Professor John Schellnhuber, of the Potsdam Institute for Climate Impact Research in Germany, said the US was "climate illiterate" and that the rest of the world may be forced to agree a new deal without it.
"Nobody should dream of the possibility that numbers and targets for countries will be sealed in Copenhagen," said Schellnhuber, one of the world's foremost climate scientists. "If the US doesn't move then nothing will happen."
He added: "The US in a sense is climate illiterate. It is a deeper problem in the US, if you look at global polls about what the public knows about climate change. Even in Brazil and China, you have more people who know the problem, who think that deep cuts in emissions are needed."
He predicted that it could be several years before the US would be willing to take on carbon cuts that were ambitious enough to persuade countries such as China to set targets of their own. At UN talks last week, China and India made small steps forward on this issue, but Obama was unable to do the same.
"The political chances seem very slim that something will happen in Copenhagen and even in the years after," he said. "Maybe in the conferences following Copenhagen some countries – including China and the EU – whatever the US does, will say: we go ahead now. Why can't we save the world without the US? Why should that not happen?"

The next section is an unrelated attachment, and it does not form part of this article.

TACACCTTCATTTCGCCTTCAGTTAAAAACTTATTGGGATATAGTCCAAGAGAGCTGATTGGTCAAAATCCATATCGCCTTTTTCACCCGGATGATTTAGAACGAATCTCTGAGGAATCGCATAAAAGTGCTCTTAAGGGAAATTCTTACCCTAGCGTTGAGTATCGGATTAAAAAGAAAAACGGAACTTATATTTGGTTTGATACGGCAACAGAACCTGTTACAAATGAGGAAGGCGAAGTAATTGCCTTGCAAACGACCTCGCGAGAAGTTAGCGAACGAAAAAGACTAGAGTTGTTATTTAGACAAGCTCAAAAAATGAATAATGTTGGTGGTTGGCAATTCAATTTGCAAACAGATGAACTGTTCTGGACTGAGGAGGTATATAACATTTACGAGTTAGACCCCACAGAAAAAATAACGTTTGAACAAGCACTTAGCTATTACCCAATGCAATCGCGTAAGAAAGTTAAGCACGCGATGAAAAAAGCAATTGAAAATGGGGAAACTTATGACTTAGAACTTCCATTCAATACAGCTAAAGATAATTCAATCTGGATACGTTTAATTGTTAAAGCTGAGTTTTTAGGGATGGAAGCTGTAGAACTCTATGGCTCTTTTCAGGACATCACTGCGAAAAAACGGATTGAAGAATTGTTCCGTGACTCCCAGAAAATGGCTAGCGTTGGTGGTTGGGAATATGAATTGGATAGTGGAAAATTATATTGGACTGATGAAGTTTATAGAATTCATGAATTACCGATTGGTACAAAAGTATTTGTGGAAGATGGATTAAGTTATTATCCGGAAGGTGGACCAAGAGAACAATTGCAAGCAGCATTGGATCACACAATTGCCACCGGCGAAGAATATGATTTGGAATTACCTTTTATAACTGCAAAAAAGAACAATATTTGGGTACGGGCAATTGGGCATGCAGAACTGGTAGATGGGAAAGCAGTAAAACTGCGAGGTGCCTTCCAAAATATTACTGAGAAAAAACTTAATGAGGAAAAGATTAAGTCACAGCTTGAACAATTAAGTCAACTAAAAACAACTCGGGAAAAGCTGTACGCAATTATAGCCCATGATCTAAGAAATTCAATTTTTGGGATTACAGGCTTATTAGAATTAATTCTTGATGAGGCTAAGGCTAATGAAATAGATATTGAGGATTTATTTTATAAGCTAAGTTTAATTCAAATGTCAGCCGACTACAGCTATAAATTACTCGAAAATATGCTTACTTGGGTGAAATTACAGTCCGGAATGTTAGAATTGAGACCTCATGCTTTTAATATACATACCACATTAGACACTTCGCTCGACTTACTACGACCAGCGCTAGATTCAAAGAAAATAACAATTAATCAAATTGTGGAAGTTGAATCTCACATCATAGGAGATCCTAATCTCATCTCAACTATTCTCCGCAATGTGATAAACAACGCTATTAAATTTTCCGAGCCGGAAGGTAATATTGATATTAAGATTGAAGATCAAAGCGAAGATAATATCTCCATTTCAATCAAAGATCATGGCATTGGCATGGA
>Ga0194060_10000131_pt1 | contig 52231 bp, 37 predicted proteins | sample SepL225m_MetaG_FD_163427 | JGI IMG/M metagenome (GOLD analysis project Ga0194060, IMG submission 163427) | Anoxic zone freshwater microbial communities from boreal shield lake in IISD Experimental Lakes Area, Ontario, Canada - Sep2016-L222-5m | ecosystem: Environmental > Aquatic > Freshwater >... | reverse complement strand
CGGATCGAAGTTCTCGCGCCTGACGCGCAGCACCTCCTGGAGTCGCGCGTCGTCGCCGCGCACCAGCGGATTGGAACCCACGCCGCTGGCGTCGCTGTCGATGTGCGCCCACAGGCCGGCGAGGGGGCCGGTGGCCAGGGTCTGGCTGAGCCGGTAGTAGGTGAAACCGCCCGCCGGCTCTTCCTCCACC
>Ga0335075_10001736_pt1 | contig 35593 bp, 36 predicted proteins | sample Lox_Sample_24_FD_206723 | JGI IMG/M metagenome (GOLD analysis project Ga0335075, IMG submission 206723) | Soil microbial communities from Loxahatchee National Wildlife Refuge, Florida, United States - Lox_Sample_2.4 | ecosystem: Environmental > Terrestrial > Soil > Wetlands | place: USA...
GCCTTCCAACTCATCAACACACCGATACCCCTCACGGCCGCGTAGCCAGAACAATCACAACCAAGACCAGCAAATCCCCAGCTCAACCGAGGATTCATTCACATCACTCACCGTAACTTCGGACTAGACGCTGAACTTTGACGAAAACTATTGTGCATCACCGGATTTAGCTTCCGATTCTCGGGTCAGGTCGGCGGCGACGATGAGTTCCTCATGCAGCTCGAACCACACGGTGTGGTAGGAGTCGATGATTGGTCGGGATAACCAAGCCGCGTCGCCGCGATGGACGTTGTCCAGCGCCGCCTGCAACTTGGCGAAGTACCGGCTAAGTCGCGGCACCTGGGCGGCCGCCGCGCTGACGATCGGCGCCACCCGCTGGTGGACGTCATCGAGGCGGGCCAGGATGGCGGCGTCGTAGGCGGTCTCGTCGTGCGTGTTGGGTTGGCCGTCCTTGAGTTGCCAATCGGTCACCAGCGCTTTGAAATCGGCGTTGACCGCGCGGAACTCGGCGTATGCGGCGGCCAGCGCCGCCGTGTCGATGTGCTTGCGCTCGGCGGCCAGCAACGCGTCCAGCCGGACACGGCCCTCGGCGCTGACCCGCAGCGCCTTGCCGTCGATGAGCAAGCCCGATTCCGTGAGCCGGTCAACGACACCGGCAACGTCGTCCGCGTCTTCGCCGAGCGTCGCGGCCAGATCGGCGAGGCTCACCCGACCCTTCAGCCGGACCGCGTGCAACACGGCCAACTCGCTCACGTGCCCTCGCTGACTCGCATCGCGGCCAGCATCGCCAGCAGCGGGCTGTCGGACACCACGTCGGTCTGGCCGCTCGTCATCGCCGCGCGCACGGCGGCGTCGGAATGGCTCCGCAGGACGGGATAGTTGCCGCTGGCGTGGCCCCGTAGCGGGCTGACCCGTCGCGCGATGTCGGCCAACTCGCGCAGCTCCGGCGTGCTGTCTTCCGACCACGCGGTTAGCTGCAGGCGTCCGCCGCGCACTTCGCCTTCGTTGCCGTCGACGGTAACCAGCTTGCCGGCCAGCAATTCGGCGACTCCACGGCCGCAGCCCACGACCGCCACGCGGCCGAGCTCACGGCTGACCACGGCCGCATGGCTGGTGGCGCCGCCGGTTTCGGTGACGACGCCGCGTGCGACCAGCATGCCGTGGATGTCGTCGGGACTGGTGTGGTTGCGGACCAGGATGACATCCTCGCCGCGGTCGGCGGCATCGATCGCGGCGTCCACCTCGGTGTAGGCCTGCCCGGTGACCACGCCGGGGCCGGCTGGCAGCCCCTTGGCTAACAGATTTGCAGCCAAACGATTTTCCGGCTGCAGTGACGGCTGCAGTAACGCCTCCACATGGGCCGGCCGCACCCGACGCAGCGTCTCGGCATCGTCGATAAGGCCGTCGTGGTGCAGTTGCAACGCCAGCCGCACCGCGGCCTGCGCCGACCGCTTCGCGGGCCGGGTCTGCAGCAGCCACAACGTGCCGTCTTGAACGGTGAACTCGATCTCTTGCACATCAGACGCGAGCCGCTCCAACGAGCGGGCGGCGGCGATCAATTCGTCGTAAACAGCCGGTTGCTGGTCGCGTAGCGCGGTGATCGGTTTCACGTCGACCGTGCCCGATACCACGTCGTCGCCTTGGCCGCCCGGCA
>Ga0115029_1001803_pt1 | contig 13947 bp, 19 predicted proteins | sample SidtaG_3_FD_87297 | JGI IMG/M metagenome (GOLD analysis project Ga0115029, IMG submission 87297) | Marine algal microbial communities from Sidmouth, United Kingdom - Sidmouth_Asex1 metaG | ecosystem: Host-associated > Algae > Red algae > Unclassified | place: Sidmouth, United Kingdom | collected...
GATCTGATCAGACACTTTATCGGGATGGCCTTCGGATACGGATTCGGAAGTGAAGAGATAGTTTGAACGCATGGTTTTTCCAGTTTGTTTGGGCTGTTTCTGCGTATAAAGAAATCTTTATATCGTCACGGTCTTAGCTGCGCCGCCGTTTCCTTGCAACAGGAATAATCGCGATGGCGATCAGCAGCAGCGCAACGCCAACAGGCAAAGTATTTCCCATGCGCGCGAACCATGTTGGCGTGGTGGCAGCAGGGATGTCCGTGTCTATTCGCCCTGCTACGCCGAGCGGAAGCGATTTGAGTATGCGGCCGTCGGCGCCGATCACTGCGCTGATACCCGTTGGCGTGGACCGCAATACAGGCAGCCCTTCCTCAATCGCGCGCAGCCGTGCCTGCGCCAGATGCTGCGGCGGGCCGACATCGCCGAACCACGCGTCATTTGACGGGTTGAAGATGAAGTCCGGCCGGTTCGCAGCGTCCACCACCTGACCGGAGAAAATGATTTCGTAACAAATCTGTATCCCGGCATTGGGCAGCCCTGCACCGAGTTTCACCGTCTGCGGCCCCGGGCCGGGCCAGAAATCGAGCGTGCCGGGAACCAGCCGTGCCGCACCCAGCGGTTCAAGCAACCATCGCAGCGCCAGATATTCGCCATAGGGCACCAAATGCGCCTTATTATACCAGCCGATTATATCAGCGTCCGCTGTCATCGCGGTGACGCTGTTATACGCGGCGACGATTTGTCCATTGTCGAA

The US has by some distance the largest carbon emissions per capita in the world, and any deal without it would be significantly less effective at curbing global temperature rise.
Speaking on the fringes of a climate science conference at Oxford University today, Schellnhuber said the former US president, George Bush, was to blame for a decade of inaction on climate change, and that many in the Republican party and the wider US population still did not understand the need to act. European nations and others have been waiting for President Obama to engage with the issue in a way that Bush refused to.
28 September 2009
Its George W. Bush's Fault
In today's Guardian Hans Joachim Shellnhuber, a German climate scientist and advisor to Angela Merkel, gives a sobering view of the upcoming Copenhagen climate conference: